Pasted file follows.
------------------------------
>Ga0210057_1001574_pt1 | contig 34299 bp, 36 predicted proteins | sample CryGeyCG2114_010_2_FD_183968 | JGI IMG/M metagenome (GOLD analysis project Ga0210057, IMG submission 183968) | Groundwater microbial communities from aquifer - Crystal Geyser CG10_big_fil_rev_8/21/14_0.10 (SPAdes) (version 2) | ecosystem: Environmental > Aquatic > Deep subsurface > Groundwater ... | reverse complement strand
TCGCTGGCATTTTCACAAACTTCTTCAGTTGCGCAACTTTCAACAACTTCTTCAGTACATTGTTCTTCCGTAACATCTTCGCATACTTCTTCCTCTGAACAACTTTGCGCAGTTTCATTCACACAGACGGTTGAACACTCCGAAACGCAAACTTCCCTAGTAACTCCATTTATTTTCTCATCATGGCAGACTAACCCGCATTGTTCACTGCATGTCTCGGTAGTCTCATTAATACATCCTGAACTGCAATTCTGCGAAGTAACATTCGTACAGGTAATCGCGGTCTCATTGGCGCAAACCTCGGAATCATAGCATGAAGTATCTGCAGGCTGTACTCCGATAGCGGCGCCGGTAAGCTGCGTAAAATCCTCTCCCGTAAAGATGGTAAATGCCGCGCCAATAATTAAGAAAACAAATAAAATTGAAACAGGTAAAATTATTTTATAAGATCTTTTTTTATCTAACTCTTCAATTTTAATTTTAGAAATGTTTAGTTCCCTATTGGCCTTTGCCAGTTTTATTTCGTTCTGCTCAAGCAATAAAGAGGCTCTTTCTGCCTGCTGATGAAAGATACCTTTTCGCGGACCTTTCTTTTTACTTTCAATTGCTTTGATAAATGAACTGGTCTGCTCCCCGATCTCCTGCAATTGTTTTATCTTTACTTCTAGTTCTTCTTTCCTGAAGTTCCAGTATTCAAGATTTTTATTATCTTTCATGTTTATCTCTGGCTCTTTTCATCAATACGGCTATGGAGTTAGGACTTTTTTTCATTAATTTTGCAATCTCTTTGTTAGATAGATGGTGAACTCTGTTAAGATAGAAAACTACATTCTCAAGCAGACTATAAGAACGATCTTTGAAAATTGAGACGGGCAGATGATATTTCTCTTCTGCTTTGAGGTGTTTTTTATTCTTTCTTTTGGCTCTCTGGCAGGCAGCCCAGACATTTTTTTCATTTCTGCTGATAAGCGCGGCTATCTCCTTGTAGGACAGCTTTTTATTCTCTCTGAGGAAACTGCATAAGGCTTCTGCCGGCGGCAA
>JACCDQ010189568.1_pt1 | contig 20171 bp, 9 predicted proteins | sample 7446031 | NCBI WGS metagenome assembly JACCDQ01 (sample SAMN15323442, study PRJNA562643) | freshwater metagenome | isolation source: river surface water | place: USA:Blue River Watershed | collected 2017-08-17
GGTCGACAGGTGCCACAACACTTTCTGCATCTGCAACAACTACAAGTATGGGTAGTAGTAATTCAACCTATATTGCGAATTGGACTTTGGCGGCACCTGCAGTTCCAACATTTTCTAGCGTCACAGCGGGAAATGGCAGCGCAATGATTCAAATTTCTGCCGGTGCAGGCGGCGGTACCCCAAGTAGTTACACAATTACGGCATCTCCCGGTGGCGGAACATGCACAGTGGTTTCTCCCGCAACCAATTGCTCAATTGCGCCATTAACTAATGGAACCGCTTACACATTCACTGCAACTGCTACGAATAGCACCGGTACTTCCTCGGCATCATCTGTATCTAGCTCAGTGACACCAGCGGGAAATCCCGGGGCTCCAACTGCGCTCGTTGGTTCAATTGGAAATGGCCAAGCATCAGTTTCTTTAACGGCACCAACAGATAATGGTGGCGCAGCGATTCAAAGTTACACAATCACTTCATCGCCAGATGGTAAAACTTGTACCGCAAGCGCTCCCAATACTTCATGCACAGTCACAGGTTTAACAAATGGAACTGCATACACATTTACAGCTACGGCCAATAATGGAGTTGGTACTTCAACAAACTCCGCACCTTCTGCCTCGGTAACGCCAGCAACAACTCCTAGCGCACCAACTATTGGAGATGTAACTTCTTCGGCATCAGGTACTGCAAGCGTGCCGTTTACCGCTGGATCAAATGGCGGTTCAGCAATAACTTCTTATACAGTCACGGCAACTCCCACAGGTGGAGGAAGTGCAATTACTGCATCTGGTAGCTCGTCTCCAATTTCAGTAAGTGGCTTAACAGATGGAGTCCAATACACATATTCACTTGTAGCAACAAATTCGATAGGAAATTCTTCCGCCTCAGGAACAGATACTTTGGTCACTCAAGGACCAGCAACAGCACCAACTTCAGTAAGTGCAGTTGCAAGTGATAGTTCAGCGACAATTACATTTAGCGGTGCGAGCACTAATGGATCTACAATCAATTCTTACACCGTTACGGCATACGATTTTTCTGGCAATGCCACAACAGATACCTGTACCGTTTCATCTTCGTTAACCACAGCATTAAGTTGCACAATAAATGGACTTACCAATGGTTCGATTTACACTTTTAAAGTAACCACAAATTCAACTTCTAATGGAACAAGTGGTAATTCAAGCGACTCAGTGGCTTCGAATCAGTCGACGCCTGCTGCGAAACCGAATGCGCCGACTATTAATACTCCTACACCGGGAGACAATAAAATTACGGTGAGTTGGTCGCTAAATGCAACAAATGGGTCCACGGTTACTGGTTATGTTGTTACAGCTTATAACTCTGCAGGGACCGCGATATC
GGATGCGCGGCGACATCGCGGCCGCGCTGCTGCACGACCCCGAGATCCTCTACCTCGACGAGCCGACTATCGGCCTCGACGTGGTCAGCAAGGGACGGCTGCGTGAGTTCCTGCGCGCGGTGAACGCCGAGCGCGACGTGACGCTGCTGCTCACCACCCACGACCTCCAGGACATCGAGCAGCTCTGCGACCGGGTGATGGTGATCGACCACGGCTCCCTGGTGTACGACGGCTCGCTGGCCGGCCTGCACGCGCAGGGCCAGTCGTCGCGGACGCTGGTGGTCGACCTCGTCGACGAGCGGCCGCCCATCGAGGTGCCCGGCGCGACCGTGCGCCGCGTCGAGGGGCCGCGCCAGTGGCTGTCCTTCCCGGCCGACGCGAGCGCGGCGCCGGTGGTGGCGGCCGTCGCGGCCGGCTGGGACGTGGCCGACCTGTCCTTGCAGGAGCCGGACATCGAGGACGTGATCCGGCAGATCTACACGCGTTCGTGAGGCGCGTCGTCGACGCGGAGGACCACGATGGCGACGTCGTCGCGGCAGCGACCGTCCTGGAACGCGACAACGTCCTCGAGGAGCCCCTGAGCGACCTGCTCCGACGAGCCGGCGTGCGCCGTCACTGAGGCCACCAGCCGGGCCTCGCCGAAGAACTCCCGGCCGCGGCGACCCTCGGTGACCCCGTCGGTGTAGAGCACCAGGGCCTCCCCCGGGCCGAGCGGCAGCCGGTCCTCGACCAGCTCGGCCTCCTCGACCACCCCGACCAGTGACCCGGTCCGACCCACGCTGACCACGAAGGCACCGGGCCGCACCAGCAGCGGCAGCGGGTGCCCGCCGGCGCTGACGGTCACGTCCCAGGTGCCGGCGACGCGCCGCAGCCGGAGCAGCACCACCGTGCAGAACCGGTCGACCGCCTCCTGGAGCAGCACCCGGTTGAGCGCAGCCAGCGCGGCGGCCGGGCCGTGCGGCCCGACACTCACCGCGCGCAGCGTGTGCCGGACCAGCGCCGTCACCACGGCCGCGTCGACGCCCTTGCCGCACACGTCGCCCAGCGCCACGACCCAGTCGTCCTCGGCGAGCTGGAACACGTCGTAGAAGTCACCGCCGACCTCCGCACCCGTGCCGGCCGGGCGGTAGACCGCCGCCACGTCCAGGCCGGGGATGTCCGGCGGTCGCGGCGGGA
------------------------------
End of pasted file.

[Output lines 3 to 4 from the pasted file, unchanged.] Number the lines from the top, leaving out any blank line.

>JACCDQ010189568.1_pt1 | contig 20171 bp, 9 predicted proteins | sample 7446031 | NCBI WGS metagenome assembly JACCDQ01 (sample SAMN15323442, study PRJNA562643) | freshwater metagenome | isolation source: river surface water | place: USA:Blue River Watershed | collected 2017-08-17
GGTCGACAGGTGCCACAACACTTTCTGCATCTGCAACAACTACAAGTATGGGTAGTAGTAATTCAACCTATATTGCGAATTGGACTTTGGCGGCACCTGCAGTTCCAACATTTTCTAGCGTCACAGCGGGAAATGGCAGCGCAATGATTCAAATTTCTGCCGGTGCAGGCGGCGGTACCCCAAGTAGTTACACAATTACGGCATCTCCCGGTGGCGGAACATGCACAGTGGTTTCTCCCGCAACCAATTGCTCAATTGCGCCATTAACTAATGGAACCGCTTACACATTCACTGCAACTGCTACGAATAGCACCGGTACTTCCTCGGCATCATCTGTATCTAGCTCAGTGACACCAGCGGGAAATCCCGGGGCTCCAACTGCGCTCGTTGGTTCAATTGGAAATGGCCAAGCATCAGTTTCTTTAACGGCACCAACAGATAATGGTGGCGCAGCGATTCAAAGTTACACAATCACTTCATCGCCAGATGGTAAAACTTGTACCGCAAGCGCTCCCAATACTTCATGCACAGTCACAGGTTTAACAAATGGAACTGCATACACATTTACAGCTACGGCCAATAATGGAGTTGGTACTTCAACAAACTCCGCACCTTCTGCCTCGGTAACGCCAGCAACAACTCCTAGCGCACCAACTATTGGAGATGTAACTTCTTCGGCATCAGGTACTGCAAGCGTGCCGTTTACCGCTGGATCAAATGGCGGTTCAGCAATAACTTCTTATACAGTCACGGCAACTCCCACAGGTGGAGGAAGTGCAATTACTGCATCTGGTAGCTCGTCTCCAATTTCAGTAAGTGGCTTAACAGATGGAGTCCAATACACATATTCACTTGTAGCAACAAATTCGATAGGAAATTCTTCCGCCTCAGGAACAGATACTTTGGTCACTCAAGGACCAGCAACAGCACCAACTTCAGTAAGTGCAGTTGCAAGTGATAGTTCAGCGACAATTACATTTAGCGGTGCGAGCACTAATGGATCTACAATCAATTCTTACACCGTTACGGCATACGATTTTTCTGGCAATGCCACAACAGATACCTGTACCGTTTCATCTTCGTTAACCACAGCATTAAGTTGCACAATAAATGGACTTACCAATGGTTCGATTTACACTTTTAAAGTAACCACAAATTCAACTTCTAATGGAACAAGTGGTAATTCAAGCGACTCAGTGGCTTCGAATCAGTCGACGCCTGCTGCGAAACCGAATGCGCCGACTATTAATACTCCTACACCGGGAGACAATAAAATTACGGTGAGTTGGTCGCTAAATGCAACAAATGGGTCCACGGTTACTGGTTATGTTGTTACAGCTTATAACTCTGCAGGGACCGCGATATC